BOISE -- Dateline's Friday episode featured an Idaho Falls murder case from 1996. That year, Angie Dodge was found dead in her apartment. Chris Tapp confessed to the murder and has been in prison for a decade and a half, but now, the victim's mother believes he is innocent.
"I've always been fascinated by people who would confess to murder when they didn't commit murder. And this was a particularly colorful case of that," Dateline's Keith Morrison told KTVB.
Morrison has covered a lot of murder stories over the years, but he says this particular story is very different. Angie Dodge's mother, Carol Dodge, once wanted Tapp to get the death penalty. Now, she wants him out of prison and believes he is innocent.
"I'll tell you what, I have never in all the years I've been doing stories like this, encountered a person, especially a mother, who is actively working to free from prison the person who confessed to killing her daughter 16 years ago," Morrison said. "This man sits in prison and his champion is the mother of the victim of the crime. Which of course begs for the question, how is that possible? And it's possible because, well, it's kind of a strange case."
Today, Tapp is in prison south of Boise convicted of the rape and murder after the confession he made to police more than a decade and a half ago. Dr. Greg Hampikian, a BSU professor and the director of the Idaho Innocence Project says Tapp was scared when he confessed and is not Angie Dodge's killer.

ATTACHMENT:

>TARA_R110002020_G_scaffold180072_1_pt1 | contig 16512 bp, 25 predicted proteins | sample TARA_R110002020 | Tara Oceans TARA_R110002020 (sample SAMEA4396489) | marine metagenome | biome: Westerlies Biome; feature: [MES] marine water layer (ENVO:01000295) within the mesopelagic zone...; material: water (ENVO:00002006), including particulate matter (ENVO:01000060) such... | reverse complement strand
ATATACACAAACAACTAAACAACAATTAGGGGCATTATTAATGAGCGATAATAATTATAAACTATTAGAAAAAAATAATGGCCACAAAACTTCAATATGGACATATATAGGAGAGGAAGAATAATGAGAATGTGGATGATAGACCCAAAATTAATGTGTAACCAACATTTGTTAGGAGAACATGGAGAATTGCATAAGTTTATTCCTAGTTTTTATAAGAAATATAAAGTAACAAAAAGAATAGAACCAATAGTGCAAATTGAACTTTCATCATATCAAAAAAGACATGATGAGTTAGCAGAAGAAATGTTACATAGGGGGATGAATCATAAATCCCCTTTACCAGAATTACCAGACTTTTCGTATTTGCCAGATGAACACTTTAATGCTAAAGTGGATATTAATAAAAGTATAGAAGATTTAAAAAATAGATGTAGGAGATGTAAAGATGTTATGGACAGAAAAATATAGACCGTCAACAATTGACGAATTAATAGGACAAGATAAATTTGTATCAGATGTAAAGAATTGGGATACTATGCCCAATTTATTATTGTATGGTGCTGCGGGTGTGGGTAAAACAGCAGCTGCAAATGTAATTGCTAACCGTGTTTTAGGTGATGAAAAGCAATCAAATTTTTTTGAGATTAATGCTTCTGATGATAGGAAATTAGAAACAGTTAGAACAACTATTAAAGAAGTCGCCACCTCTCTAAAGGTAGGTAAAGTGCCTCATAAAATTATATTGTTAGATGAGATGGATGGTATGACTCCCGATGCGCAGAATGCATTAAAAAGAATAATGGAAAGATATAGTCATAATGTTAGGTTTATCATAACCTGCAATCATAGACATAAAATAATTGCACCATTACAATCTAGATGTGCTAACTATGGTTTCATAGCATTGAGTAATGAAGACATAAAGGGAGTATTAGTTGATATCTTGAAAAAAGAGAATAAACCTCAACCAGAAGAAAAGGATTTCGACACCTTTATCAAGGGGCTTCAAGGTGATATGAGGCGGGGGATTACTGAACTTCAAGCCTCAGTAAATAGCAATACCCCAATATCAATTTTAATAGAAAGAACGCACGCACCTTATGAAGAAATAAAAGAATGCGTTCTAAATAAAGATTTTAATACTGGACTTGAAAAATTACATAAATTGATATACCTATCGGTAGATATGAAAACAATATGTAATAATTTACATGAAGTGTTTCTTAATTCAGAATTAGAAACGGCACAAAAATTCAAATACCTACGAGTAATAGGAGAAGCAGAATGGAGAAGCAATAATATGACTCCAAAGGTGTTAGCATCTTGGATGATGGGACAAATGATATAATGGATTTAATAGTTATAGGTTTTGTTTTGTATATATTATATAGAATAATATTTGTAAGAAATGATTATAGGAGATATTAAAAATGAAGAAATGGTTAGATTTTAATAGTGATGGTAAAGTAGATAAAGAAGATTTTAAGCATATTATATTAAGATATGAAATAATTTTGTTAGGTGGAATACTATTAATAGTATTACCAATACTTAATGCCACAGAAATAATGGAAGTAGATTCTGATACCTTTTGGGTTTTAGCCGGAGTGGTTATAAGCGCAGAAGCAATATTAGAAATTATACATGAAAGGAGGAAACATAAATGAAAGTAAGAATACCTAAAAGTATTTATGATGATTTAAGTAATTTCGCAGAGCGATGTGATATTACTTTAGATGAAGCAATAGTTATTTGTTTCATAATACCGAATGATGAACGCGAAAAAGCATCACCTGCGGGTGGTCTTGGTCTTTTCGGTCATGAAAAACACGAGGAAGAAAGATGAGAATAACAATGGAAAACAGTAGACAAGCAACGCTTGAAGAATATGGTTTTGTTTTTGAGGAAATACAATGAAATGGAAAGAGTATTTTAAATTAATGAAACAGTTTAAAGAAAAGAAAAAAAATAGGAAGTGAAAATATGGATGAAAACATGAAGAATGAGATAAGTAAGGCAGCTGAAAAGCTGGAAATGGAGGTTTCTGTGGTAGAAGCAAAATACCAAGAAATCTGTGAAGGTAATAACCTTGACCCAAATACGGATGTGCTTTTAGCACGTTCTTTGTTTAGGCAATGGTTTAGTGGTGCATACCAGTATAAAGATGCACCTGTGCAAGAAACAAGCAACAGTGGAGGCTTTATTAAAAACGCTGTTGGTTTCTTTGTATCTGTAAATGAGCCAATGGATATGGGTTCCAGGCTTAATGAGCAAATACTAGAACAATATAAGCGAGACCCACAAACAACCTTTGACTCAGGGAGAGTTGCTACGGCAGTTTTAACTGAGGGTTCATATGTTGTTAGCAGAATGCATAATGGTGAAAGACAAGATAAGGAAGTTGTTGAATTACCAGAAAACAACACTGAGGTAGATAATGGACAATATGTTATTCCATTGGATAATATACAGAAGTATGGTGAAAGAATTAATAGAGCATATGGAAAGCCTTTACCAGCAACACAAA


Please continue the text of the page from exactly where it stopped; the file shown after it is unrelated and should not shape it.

"That confession was the only evidence. I dare anyone to find other evidence. There is no other evidence. In fact, there's a perfect DNA profile of someone who did this who is not Chris Tapp," Hampikian said.
To find that 'someone', Hampikian is asking to take another look at the DNA from the crime scene.
"I'm interested in applying new DNA technology to the sample, the male DNA that was found on the victim in this case, on several samples, it is the same guy. It is not Chris Tapp, but there's no hit to the database, the criminal database," Hampikian said. "There are new techniques that can be used to identify that person, and we're in court now, trying to have that applied."
Morrison says occasionally airing stories like this can trigger new tips. Just months ago he says a Montana man was freed after almost 30 years in prison.
"When the story aired, it prompted enough people who saw it to say, hey wait a minute, I know something about that, or I know someone who does know something about that, and that man is now out of prison because those people came forward, so this can happen. It makes it all the more interesting to do," Morrison said.
Hampikian says Carol Dodge is the first member of a victim's family to come forward to work with the Innocence Project. They are currently working on about two dozen cases.
On the other side of the case, the original detective told Dateline he absolutely believes Tapp is part of the murder. He says Tapp knows details only someone who was present for the crime could know about.